“The Irish mentality is very welcoming and sociable so that you hardly feel excluded“, Anja continues. “Besides, they are a nation of emigrants themselves and according to my experience the Irish perception of Germans is quite positive. So once you are open to it, friendships will happen automatically“. Even when you don’t use the bus timetable debacle as an icebreaker.

My “Wing Woman“ for Mammy Friendships

Looking back, I can confirm what Anja says about meeting locals. At the beginning however, I found it hard to become part of existing structures. After work (Irish) people went home to their families or went out with their group of friends. I needed a door-opener who already had Irish friends which was my husband John for me. Once you have kids, there are many locals who start from scratch too after leaving their work environment. That really helps. But even then I prefer to have a “wing woman“ for going out. This is how Anja and I made many lovely mammy friends.

“Be Happy or Change“

I am grateful to have Anja as my friend. Apart from the fact that I like spending time with her, she is very positive and optimistic which perfectly counteracts my moody character. Her philosophy of life “Be happy. If you are not happy, change something“ perfectly summarises her life-affirming attitude.

It looks like Anja doesn’t need to change anything in her life right now. Her answer to what she misses most from our home country Germany (except family and friends) includes just minor things that she can easily live without. Hence Anja doesn’t have the desire to return to Germany which suits me just fine.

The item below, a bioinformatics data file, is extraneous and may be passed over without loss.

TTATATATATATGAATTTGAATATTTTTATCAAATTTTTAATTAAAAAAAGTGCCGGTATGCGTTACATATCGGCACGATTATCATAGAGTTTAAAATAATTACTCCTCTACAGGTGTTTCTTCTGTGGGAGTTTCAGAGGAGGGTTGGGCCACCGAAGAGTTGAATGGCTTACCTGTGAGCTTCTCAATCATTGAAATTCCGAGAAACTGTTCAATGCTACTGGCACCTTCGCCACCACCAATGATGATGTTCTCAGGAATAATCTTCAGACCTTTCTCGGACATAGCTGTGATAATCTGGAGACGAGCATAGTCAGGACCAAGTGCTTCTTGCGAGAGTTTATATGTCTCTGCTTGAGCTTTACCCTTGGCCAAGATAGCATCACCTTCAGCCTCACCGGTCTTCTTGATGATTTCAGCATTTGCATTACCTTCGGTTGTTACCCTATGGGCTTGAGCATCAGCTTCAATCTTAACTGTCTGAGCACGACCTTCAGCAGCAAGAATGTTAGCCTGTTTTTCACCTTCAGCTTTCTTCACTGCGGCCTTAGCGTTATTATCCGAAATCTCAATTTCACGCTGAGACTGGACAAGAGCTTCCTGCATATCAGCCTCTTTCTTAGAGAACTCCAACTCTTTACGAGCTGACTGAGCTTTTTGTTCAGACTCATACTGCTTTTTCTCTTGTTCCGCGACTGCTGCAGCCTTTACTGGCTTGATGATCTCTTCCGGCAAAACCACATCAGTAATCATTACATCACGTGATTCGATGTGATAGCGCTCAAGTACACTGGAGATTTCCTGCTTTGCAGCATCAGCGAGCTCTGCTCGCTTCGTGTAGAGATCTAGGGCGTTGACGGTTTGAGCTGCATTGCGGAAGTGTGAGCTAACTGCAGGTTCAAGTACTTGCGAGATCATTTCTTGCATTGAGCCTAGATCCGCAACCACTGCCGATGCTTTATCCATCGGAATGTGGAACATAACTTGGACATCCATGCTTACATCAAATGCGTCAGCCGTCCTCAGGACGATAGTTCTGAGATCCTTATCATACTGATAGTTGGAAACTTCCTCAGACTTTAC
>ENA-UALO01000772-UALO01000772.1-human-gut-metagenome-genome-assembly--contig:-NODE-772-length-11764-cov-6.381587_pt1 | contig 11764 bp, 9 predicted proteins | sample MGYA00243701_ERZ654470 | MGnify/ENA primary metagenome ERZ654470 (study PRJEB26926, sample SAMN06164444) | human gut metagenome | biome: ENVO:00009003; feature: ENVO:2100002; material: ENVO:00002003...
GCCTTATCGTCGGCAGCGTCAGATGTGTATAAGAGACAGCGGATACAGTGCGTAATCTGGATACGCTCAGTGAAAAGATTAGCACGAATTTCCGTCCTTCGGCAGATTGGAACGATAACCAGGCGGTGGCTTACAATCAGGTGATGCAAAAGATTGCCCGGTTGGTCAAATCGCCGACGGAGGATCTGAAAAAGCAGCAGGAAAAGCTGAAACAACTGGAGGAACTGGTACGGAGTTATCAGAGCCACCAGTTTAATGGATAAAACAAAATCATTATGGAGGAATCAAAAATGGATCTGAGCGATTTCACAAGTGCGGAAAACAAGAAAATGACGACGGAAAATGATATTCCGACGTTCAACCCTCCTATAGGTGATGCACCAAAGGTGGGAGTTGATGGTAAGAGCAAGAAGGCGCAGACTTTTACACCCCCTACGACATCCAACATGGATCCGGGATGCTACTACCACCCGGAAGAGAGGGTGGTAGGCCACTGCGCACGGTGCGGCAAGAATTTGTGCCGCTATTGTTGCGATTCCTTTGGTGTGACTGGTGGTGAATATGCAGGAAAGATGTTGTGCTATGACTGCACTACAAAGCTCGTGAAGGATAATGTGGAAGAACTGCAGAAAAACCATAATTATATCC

1. Rebecca

    A lovely read about a beautiful friend and living in Ireland x

  2. Ana Navarro

    Great article Sylvia, I really liked the way you narrate it and also how you displayed the great appreciation that you have for Anja Graham,a magnificent debut.

    • Sylvia

      Thanks Ana! Glad you like it. I was an easy one since I know Anja so well ;-). Will start working on yours tomorrow. Looking forward to it!

  3. David

    Great article!

    I say “yummy mummies”, not “Yummy yummy Friends” though 🙂

    • Sylvia

      Sorry David! Yummy mammy(s), that’s even funnier! 🙂

  4. David

    Whether it’s mummies or mammies depends (partly) on which part of Ireland you’re from and (partly) on what word you used for your own mummy/mammy/mam/mom/mother/mama/mutti when you were little. I like “mummy” for this one though because of the alliteration with “yummy”.

    • Sylvia

      Haha, I am well aware of how the different “mother words” give away your origin ;-). I use “mam” because my mother-in-law prefers that. For my mother it is “Mutti”. But in this case I agree that “mummy” is best because of the alliteration. I was actually meant to write that but automatism must have kicked in here ;-).

  5. Claudia

    Lovely article! You paint a very nice picture of the way of life in Ireland as a “blow-in”, and I concur! I am from Austria and was welcomed into this beautiful country 10 years ago, and am in Greystones since 4 years. I wouldn’t want to live anywhere else. Your description of your introduction to motherhood makes me a bit sad – Covid put a stop to the mummy mornings and lunch dates. Here’s to better times! Best of luck with your blog!

    • Sylvia

      Thanks Claudia, for your lovely comment and feedback! Yes, Greystones is a great place to live. Even though I am getting a bit worried lately with all the construction of new estates going on. Can’t blame people who want to move here, but soon it’s not going to be anymore what people originally moved here for. But that is a different topic altogether…No need to be sad about the coffee mornings – we are back into meeting up again. It is a bit awkward to keep the distance, but we are happy to be back together :-). Maybe you want to join us one day!?